3. Lorraine says

    I’m so glad you’ve written this, I laugh inwardly as I see this movement sweep over literally every colleague here in the US. I agree with you in more than one way. The only thing I appreciate about it is that it’s brought home the point that it’s only friends, family and relationships that count at the end of the day. The rest is artifice! Brilliantly written. XO

  4. says

    Hey I am not in the least bit offended :). Just saddened that some are pretending to live the simple life masked as something else. I guess I probably knew it existed just didn’t want to truly believe it………..
    sustainablemum recently posted…EatingMy Profile

  5. says

    Thank you so much! I’d be so upset to know I’ve upset you in any way at all! Oh yes, the superficiality of that is awful, and you see it everywhere…possibly a bit more in the US than here in Britain! The reverse discrimination against anything that’s not served in custom made artisan ceramic, photographed on a mark 3 camera and held on vintage tea towels! Makes me laugh because I love seeing those beautiful images and love making them too…but I know I’m nowhere close to living that idealic life that every indie lifestyle mag sells me πŸ™‚ I hope my comment on your post came through. Xx

  6. says

    Wonderfully written, as always! I think there is a big conflict with those craving a simplistic lifestyle, yet desiring only the ‘best’ (read ‘most expensive’) products. I live in the countryside with chickens and ducks and I want my son to appreciate the beauty of the nature surrounding him. At the same time, though, we are still surrounded by very well-off people and there is an element of one upmanship from some of those, in spite of their insistence that they live a true country lifestyle (whilst driving their 30k cars and buying meat from the most expensive of home delivery options rather than the wonderful local butcher!)xx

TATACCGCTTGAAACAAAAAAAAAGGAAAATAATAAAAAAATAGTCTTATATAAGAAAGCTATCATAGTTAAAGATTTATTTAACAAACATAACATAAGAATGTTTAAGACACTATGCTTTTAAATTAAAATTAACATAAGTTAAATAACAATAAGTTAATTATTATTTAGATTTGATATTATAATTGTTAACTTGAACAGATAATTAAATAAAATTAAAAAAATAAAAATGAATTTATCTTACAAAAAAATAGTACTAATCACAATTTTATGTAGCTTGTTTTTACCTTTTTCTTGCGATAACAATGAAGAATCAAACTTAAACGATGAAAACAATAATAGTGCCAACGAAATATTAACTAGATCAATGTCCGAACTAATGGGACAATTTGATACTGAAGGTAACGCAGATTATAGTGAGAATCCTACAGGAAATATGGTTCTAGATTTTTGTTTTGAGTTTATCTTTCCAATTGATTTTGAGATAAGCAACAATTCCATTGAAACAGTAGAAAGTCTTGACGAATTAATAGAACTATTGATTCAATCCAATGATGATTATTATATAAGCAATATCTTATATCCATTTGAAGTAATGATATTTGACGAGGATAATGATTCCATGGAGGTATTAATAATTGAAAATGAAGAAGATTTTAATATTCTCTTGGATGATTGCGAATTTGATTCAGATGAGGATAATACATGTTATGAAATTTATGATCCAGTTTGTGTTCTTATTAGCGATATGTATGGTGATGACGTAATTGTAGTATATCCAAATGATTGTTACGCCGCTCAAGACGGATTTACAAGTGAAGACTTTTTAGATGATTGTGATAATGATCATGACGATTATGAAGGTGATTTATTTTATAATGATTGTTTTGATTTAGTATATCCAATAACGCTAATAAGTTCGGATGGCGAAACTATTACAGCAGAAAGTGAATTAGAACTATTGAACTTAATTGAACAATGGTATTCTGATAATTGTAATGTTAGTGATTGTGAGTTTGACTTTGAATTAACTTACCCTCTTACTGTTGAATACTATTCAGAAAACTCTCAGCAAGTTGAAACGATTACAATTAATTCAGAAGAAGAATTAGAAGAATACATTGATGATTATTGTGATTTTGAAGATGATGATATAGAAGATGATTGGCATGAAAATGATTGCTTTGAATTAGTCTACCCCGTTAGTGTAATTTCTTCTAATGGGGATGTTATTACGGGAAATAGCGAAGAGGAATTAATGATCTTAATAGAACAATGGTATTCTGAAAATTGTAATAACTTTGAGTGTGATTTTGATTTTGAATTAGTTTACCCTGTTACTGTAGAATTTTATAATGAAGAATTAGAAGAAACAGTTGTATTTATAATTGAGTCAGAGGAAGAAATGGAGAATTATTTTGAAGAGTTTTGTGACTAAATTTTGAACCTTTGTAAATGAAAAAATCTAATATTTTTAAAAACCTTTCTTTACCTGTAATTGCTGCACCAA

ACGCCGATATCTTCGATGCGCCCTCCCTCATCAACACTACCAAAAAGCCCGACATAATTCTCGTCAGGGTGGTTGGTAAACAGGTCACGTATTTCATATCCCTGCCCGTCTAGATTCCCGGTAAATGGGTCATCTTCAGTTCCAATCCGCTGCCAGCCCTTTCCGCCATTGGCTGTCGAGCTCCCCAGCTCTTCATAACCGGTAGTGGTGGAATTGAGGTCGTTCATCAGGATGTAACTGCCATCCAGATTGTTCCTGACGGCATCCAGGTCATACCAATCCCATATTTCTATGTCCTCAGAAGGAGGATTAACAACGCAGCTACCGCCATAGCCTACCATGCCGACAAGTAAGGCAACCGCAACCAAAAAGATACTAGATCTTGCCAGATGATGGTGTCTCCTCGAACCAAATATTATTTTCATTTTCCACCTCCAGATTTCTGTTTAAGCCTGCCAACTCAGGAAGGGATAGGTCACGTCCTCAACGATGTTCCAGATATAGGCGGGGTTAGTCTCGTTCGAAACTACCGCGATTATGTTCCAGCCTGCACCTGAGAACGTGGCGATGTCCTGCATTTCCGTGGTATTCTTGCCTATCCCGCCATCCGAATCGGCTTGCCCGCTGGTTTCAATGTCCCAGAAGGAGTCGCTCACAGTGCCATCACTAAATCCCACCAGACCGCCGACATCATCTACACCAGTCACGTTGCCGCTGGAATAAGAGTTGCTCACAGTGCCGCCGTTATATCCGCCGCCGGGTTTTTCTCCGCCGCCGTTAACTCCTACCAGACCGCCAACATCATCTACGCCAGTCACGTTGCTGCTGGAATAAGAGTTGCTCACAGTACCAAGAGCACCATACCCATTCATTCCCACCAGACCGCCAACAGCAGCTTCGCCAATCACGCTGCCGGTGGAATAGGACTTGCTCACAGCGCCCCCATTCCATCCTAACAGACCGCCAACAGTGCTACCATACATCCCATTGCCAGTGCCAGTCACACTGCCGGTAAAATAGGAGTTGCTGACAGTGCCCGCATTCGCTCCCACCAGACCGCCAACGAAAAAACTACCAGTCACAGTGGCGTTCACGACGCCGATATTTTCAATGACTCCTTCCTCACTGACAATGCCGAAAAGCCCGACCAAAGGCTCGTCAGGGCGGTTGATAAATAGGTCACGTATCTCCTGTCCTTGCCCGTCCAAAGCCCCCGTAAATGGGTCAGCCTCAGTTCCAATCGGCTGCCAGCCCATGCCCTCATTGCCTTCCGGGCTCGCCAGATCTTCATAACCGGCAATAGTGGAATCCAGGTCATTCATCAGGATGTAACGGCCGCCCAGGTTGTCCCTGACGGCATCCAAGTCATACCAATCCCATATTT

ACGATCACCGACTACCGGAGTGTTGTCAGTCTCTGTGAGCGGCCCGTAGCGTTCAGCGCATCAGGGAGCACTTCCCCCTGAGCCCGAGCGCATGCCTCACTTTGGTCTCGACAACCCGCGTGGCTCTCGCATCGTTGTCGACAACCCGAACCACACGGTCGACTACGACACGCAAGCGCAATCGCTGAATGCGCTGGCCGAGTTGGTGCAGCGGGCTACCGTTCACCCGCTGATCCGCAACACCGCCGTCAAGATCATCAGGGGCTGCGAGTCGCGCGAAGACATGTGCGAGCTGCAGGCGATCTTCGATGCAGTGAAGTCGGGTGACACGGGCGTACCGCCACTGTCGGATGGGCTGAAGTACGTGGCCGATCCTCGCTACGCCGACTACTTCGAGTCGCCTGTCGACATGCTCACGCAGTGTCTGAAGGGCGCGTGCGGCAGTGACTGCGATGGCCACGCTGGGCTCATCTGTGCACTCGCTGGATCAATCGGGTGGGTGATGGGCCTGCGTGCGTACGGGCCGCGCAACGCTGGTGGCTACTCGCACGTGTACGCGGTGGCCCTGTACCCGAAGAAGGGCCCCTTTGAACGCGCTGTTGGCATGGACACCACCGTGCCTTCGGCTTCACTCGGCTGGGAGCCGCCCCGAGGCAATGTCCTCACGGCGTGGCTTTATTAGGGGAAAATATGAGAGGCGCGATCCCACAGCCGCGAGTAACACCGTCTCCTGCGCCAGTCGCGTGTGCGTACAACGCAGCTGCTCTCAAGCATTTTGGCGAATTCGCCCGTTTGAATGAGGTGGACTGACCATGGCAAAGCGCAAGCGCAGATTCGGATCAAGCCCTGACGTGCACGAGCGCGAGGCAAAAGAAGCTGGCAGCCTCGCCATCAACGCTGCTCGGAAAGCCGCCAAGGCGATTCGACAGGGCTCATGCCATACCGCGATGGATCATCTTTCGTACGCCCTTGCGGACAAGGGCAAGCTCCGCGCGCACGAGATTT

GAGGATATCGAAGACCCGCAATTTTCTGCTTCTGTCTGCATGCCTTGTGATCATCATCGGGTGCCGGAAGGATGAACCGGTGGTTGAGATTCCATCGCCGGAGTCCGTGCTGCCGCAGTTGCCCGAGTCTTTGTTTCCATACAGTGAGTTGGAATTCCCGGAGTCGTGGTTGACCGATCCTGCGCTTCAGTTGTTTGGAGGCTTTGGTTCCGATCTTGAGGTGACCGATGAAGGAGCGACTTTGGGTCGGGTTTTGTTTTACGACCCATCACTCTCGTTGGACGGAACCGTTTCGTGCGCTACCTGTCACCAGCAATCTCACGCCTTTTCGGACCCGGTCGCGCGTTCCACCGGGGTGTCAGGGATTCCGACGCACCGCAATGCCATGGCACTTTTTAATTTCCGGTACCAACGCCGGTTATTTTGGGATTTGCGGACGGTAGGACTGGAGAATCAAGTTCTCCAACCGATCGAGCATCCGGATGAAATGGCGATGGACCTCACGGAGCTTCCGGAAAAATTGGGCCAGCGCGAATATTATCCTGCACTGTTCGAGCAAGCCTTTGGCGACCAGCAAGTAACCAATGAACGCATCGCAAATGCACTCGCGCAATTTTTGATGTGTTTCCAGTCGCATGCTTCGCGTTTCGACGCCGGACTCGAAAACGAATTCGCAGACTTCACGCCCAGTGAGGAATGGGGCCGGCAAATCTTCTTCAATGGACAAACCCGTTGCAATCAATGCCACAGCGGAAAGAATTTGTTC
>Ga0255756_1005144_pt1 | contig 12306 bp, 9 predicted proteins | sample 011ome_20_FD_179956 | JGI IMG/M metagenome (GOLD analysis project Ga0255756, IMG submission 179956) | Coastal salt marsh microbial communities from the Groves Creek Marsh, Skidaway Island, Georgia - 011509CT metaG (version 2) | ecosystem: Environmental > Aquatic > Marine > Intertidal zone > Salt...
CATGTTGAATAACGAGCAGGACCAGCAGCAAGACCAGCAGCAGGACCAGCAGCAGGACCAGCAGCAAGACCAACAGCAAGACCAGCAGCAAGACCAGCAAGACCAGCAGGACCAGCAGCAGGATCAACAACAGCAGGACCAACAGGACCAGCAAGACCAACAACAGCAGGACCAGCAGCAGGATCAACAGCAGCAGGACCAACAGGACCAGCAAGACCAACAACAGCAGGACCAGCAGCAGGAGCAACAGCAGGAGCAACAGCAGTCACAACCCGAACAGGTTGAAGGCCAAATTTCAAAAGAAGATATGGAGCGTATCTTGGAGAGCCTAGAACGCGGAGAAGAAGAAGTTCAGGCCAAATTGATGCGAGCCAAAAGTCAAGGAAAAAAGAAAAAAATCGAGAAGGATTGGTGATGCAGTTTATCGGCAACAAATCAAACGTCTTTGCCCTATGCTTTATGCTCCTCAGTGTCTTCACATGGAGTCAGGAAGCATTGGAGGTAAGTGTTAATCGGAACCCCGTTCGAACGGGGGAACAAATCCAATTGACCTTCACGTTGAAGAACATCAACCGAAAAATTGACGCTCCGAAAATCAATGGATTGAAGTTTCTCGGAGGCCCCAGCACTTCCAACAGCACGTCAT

Hannah Budding Smiles recently posted…Bloggers Snail MailMy Profile

  7. says

    That is my criticism…the mockery of what should be a truly better way of life! As a friend of mine mentioned, the only good hing about this simplicity driven trend is that it’s gettting people’s focus back to family. I’m personally hoping the aspirational bit of it will die down as people get a bit fedup spending Β£24 on a wooden teaspoon! ;P Well done you for growing Toby up in a lovely, natural environment. xx

  8. says

    I’m not sure I am ready to leave out of the mainstream, I watch all those programmes on TV about people building a better, simpler life off the beaten track but I always wonder if a year or two down the line they are truly happy. For now I am happy to live within walking distance of civilisation
    Boo Roo and Tigger Too recently posted…Harry Potter Snuggle Sac {Review}My Profile

  9. says

    If that’s what people genuinely feel driven from within to do, more power to them! I aspire to that life, but am miles away from being able to cope. I don’t yet have the skill sets needed to be able to sustain it. πŸ™‚ I, in my own way try to amalgamate good aspects of both ways of life . x

  10. Daniel Simm says